Structure and spatial patterns of trees in old-growth northern hardwood and mixed forests of northern Maine
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Chokkalingam, U., White, A. 2001. Structure and spatial patterns of trees in old-growth northern hardwood and mixed forests of northern Maine . Plant Ecology 156 (2) :139-160.
Permanent link to cite or share this item: http://hdl.handle.net/10568/18456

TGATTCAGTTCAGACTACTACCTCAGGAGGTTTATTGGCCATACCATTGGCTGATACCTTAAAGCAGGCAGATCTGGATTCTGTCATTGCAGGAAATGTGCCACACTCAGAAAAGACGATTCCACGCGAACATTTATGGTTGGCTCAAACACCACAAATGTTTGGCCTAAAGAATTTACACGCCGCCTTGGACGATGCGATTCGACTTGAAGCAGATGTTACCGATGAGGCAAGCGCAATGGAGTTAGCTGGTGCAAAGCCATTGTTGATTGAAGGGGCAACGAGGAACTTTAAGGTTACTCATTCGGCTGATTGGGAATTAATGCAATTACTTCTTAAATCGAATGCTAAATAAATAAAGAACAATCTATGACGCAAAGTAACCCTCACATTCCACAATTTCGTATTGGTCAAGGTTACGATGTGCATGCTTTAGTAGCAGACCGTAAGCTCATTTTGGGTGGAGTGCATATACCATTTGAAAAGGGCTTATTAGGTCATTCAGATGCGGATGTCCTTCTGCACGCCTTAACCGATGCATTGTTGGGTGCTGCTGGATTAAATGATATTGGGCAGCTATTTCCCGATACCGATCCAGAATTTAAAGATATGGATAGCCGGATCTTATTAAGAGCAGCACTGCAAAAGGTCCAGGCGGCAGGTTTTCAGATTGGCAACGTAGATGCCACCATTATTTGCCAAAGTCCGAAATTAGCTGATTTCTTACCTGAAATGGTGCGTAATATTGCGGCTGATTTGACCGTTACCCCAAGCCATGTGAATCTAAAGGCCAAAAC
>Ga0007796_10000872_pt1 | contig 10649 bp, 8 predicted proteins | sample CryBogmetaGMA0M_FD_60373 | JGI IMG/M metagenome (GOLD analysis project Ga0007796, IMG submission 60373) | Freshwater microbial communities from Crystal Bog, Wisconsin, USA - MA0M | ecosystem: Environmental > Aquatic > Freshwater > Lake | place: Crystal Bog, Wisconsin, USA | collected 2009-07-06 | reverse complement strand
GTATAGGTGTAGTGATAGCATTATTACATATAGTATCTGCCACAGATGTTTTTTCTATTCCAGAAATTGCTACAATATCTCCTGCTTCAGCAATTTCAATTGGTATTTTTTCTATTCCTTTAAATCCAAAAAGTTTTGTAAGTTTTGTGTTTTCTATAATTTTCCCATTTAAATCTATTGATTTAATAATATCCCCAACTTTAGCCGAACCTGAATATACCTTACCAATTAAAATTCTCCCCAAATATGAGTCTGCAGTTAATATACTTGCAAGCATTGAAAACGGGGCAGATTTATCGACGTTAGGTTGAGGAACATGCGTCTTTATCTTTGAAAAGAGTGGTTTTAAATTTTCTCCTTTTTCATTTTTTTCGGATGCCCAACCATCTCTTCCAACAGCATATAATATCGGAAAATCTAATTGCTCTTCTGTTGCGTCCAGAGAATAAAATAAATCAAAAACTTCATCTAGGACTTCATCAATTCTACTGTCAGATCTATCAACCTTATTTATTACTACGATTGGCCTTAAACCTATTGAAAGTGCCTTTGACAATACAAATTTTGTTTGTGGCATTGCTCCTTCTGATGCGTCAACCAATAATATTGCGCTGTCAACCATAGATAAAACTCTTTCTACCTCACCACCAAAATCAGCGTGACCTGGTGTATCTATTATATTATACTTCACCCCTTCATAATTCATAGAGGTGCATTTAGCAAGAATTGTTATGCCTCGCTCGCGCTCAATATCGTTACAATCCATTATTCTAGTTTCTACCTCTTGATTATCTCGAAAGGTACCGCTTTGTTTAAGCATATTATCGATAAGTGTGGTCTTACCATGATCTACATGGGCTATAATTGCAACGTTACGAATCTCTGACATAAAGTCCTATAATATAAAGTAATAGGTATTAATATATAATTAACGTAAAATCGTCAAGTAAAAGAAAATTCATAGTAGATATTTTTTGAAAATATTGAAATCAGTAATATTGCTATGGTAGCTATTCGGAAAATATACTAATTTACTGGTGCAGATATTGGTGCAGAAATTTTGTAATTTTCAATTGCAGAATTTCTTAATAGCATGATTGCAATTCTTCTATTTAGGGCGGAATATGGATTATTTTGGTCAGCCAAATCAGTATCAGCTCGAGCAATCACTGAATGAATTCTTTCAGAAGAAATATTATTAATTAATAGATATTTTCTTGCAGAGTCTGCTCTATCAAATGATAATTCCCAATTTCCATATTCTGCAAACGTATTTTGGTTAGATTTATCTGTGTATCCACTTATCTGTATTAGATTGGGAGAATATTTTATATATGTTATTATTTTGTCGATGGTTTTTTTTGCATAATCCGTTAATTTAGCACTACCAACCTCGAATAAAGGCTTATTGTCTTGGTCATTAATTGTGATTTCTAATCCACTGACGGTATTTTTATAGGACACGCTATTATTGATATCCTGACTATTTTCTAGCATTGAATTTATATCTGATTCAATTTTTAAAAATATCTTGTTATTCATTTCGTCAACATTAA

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Stand structure including spatial patterns was studied in northern hardwood and mixed forest types in the 2000-ha old-growth Big Reed Forest Reserve in northern Maine using complete stem mapping, dendrochronology, and spatial analyses on ~0.5 plots. The inclusion of saplings, dead wood, age distributions, spatial pattern, and interactions provided some idea of underlying processes and temporal change. Structural characteristics were most comparable to spruce-northern hardwood forests of northern New England and New York, and most characteristics matched expected patterns for old-growth forests of the region.Results indicated smaller maximum-tree sizes, lower basal areas (26–34 ) and downed-wood volumes (29–64 ), higher densities (475–649 ), but similar species longevities compared to other mesic old-growth forests further south and in the Lake States. The stands were dominated by very shade-tolerant tree species, including Fagus grandifolia Ehrh., Acer saccharum Marsh., Picea rubens Sarg. and Abies balsamea (L.) Mill, with each species found in many crown positions and age and size classes. The sapling layer was dominated by Fagus grandifolia followed by Picea rubens. Most species had reverse-J shaped diameter distributions, but age distributions were indicative of synchronous, episodic recruitment. In most plots, Acer saccharum diameter distributions were skewed towards the mid-larger size classes. Lack of young and small Acer saccharum stems suggested change in forest composition towards Fagus grandifolia dominance. Most species formed small-scale clusters (£15 ) perhaps in response to small gap disturbances. Snags were the dominant dead wood type and were randomly to regularly distributed in most plots. Logfall directions were unrelated to hurricane paths. Recent small-scale disturbance events and topographic position appear to be important in explaining current structure and dynamics of the hardwood and mixed forests of Big Reed Forest Reserve in northern Maine. The continued effects of beech bark disease had a greater effect on hardwood plots, whereas a recent spruce budworm outbreak had a greater effect on plots with higher conifer density.The dominance of very shade tolerant tree species in small-scale clusters, and randomly distributed snags rather than clustered uproots were indicative of the prevalence of small scale gap disturbance regimes in the hardwood and mixed forests of Big Reed Forest Reserve in northern Maine. Varying topographic position may allow for slight changes in disturbance regime leading to consequent variation in structure and dynamics. H1, a more open plot on upper exposed slopes, had distinctly different characteristics such as lower live and dead tree and sapling densities than the other plots, but more uprooted trees and Acer saccharum saplings. Such small scale gap disturbance regimes operating on an episodic basis, and effects of slight variations in this regime on stand composition and structure have significant implications for silvicultural interventions and management of these forest types.
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